The supposed top quarterback prospects — Alabama’s Bryce Young, Kentucky’s Will Levis, and Ohio State’s CJ Stroud — were sidelined this week as others battled for a conference championship, but that created an opportunity to familiarize yourself with other options.
Here’s a look at some of the notable quarterback prospects in action this past weekend:
Max Duggan, TCU: Stock is stagnant
Stats (31-28 loss vs. No. 10 Kansas State): 18 of 36 passes completed, 251 yards, 1 TD, 1 INT; 15 carries, 110 yards, 1 TD
Duggan risked it all in Saturday’s loss to Kansas State. The opposition was able to pressure him early and often, likely leading to some fear in the pocket. There were times when it felt like he was anticipating pressure, averting his gaze from the pitch and rushing too early. Duggan got some big hits, but always popped out. He rushed for 110 yards and a touchdown on the day, including these:
Unfortunately, the undefeated season also essentially came to an end on a Duggan run. His elbow touched just short of the goal line in overtime and the team was unable to score a touchdown.
The Wildcats allowed big plays through the air and ground. His in-field accuracy was poor all day, which may have been related to his discomfort in the pocket. On one particular pitch, he knocked over a wide-open Derius Davis along the seam. On a second play down the line, he found wide receiver Blair Conwright but was dropped. The Horned Frogs got some chances but couldn’t finish the job. Fortunately, it didn’t cost them a chance to compete for a championship.
Jake Haener, Fresno State: Stock up
Stats (28-16 win vs. Boise State): 17 of 27 passes completed, 184 yards, 1 touchdown; 5 carries, -17 yards
Haener is not the ideal size for the quarterback, but he is a feisty player who will battle through injuries. He works well through his progressions and takes the checkdown when nothing else is available to him. The senior is just a smart player who can manipulate the defense with his eyes. There are times when he will predetermine his read and throw, but he is hard to defend when playing within structure. Haener showed good awareness, sliding in late to keep the clock moving with a 12-point lead. It’s easy to imagine him hanging out in the league for a long time because of his understanding of the game.
The California native’s lone touchdown came on a post to wide receiver Zane Pope. It was a tight window, but Haener managed to drive it in for the score.
Aidan O’Connell, Purdue: Stock down
Stats (22-43 loss vs. No. 2 Michigan): 32 of 47 passes completed, 366 yards, 2 INT; 6 carries, -36 yards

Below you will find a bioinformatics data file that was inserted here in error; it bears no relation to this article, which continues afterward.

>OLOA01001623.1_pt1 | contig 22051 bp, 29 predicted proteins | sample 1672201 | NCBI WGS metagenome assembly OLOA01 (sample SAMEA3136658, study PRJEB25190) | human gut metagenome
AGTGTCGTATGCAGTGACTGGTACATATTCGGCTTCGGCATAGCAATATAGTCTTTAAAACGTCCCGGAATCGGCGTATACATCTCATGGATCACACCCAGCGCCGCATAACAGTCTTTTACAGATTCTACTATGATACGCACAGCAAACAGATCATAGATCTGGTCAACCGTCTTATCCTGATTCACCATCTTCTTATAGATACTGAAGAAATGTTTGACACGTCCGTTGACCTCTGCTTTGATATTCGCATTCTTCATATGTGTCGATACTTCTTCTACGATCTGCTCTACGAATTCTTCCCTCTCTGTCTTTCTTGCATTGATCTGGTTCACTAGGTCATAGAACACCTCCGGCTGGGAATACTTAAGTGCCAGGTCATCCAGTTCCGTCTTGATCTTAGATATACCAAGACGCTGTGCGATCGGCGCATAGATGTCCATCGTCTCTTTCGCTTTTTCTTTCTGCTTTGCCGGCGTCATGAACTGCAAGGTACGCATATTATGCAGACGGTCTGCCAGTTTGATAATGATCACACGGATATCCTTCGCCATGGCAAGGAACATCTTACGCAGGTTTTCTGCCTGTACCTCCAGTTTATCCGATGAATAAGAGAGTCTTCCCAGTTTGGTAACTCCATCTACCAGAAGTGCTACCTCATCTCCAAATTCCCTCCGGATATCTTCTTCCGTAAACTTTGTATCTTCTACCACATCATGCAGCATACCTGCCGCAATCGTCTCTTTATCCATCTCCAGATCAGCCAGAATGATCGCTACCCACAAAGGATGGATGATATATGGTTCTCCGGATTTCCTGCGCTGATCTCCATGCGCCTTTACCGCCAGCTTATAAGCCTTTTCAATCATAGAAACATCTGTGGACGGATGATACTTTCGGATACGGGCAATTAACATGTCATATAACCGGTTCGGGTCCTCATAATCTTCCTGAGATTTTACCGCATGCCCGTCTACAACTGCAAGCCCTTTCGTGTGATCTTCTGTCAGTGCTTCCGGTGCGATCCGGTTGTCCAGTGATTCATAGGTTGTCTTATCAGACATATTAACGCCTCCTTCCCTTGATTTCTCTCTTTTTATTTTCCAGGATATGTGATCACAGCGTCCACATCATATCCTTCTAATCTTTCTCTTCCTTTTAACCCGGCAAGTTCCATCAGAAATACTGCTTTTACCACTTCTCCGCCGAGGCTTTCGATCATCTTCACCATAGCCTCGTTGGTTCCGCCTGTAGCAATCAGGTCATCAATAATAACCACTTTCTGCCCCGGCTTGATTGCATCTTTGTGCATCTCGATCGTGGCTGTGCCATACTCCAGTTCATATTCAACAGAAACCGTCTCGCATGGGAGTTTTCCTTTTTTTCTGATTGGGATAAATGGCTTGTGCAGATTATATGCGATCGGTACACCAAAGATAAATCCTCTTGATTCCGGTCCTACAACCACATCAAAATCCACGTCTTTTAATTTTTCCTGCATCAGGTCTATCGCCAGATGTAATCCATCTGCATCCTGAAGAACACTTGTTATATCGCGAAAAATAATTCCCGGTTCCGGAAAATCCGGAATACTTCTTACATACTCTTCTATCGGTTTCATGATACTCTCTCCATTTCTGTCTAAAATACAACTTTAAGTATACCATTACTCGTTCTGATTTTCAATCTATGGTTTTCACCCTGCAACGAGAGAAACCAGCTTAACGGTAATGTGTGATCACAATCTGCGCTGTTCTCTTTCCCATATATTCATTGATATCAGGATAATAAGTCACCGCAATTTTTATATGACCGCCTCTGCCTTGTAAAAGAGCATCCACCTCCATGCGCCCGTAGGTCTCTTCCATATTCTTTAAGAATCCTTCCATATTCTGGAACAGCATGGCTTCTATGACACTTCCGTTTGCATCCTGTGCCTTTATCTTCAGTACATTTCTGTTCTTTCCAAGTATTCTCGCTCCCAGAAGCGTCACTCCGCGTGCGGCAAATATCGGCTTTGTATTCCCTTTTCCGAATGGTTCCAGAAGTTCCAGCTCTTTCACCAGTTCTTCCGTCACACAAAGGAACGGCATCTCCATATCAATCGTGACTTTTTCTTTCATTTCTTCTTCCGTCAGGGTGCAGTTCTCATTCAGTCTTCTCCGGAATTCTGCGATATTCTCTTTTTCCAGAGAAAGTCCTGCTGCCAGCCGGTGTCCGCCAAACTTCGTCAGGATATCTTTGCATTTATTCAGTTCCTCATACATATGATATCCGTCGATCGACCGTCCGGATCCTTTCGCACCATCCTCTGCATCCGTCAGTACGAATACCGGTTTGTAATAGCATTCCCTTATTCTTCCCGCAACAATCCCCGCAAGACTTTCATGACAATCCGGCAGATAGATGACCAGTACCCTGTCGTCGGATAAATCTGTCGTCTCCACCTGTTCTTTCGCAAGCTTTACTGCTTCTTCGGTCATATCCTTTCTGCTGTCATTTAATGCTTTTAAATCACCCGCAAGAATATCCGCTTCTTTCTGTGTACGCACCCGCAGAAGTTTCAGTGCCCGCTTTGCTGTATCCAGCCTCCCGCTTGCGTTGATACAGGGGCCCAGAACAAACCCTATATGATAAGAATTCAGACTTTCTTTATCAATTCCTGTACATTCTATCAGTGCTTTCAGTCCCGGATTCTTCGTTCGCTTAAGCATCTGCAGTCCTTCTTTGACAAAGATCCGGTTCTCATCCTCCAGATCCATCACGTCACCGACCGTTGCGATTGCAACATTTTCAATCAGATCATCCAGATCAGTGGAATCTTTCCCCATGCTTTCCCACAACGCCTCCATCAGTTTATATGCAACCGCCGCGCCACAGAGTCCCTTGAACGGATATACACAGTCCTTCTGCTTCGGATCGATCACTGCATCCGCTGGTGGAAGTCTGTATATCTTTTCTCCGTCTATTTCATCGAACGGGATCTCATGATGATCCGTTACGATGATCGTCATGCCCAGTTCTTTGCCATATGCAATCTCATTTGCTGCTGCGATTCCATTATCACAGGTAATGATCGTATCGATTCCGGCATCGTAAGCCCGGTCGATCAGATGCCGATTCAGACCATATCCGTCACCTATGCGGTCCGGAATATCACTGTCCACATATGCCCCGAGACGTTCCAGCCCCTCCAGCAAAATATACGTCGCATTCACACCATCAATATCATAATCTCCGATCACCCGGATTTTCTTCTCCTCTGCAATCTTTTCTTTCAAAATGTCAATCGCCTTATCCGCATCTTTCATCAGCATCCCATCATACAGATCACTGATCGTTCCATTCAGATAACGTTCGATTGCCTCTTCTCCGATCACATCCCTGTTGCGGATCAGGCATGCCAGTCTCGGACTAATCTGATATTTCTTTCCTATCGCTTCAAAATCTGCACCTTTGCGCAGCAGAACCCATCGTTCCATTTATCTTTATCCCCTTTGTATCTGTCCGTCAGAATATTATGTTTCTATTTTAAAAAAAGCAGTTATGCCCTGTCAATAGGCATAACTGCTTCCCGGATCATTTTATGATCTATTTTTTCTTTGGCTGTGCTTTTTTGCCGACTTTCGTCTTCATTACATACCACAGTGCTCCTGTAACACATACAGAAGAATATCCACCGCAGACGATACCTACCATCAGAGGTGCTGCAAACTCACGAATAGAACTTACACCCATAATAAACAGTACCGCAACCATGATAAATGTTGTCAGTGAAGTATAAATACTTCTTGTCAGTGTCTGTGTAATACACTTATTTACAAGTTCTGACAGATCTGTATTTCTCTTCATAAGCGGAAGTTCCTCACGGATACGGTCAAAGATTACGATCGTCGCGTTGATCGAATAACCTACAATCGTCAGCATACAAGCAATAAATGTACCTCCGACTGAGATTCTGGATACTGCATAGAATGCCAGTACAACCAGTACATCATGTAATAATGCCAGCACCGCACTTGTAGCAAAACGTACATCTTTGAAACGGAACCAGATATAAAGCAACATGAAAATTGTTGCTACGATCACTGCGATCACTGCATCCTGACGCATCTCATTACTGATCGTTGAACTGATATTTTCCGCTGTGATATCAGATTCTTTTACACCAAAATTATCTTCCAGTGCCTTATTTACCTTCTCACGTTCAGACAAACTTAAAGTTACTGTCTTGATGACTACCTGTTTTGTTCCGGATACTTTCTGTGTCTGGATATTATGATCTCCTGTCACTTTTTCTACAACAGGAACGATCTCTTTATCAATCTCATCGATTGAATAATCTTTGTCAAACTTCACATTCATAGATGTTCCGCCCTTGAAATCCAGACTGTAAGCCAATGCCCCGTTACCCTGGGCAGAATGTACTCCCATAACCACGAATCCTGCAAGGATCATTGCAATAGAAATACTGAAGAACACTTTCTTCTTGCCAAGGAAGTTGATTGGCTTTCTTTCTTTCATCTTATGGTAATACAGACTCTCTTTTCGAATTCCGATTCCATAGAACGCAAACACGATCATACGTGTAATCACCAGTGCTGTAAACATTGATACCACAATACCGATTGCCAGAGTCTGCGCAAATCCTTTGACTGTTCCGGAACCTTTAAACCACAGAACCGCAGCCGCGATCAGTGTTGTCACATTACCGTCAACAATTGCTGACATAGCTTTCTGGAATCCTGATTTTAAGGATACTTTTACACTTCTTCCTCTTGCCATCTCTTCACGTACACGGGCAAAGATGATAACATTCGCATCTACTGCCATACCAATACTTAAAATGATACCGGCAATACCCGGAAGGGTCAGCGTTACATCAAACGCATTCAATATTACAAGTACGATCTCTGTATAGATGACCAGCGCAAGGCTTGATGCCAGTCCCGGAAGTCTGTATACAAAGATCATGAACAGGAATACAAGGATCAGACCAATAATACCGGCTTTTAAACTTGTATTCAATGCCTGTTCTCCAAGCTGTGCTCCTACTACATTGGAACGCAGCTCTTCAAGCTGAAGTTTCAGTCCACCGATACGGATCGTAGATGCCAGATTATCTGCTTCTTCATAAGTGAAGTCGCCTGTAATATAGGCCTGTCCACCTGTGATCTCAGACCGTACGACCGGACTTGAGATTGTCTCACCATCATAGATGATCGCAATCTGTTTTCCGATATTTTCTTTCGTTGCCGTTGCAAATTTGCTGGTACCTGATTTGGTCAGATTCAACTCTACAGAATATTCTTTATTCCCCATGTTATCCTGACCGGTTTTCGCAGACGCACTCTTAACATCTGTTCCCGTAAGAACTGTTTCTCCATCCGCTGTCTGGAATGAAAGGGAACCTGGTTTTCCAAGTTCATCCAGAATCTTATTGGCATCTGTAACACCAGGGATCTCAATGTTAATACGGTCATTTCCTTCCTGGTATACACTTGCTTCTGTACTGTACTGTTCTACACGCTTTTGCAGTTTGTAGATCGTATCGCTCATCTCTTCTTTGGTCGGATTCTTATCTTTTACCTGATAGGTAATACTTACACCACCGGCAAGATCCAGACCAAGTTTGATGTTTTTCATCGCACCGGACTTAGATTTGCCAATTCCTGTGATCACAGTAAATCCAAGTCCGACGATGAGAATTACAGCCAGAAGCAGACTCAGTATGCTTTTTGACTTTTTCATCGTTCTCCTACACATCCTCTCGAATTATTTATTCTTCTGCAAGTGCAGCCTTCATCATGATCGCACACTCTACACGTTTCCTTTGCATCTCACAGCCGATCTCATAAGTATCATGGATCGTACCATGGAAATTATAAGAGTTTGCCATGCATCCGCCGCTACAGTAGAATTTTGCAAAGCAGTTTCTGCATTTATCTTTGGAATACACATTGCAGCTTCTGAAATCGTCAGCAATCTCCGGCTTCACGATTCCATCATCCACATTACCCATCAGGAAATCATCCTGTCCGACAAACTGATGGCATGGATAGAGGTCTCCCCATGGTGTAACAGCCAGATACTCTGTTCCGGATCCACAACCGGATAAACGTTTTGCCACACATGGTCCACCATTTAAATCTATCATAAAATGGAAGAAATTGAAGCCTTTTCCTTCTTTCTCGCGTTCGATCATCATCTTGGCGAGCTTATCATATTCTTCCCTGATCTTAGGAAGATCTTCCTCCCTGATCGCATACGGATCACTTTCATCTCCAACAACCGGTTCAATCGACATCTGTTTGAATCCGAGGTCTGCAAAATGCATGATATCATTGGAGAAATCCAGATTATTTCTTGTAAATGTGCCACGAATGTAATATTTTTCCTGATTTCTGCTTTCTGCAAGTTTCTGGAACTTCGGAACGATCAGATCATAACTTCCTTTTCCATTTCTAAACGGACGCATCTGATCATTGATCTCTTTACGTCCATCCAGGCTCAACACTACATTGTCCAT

O’Connell is a tall, lanky quarterback. At the start of the year, he was high on my personal list of quarterback prospects, but development this year has not been as expected. If he plants, he can drive the ball to all levels of the court, but his footwork in the pocket is still twitchy. Touch and anticipation down the field could have been better.
Purdue was chasing Michigan until O’Connell threw an interception midway through the fourth quarter. It enabled the Wolverines to go up 17.
Michael Pratt, Tulane: Stock down
Stats (28-45 win vs. No. 22 UCF): 20 of 33 passes completed, 394 yards, 4 TD, 1 INT; 6 carries, 48 yards, 1 TD
On the surface, Pratt’s numbers were very impressive, but frankly, he also left a bit on the table. There were imprecise throws he usually makes. The junior completed his only throw beyond 20 yards, according to TruMedia. He struggled as he targeted the left side of the field. Pratt is good at reading defenses and driving the ball to soft spots in the opponent’s zone. As a runner, he gets up to speed quickly and has a good top speed.
Tulane was victorious in their only Power 5 game this season (against Kansas State). They will get a second chance on January 2 against USC. It’s another chance for Pratt to perform on an elevated stage.
Cameron Rising, Utah: Stock up
Stats (47-24 win vs. No. 4 USC): 22 of 34 passes completed, 310 yards, 3 TD; 8 carries, 18 yards
Rising has a good size for position, but he doesn’t have the speed to consistently extend play and pull away from defenders. He has a good sense of the game and was aiming at all points of the field. There were a few drops that didn’t help his case, but the senior also got away with a cross-border interception. Watching the pass boxes, he got one completion beyond 20 yards on four attempts. His least successful zones were along the border, so it led to a deeper dive into his season-long play. Here’s a look at his success this season in every zone, courtesy of TruMedia: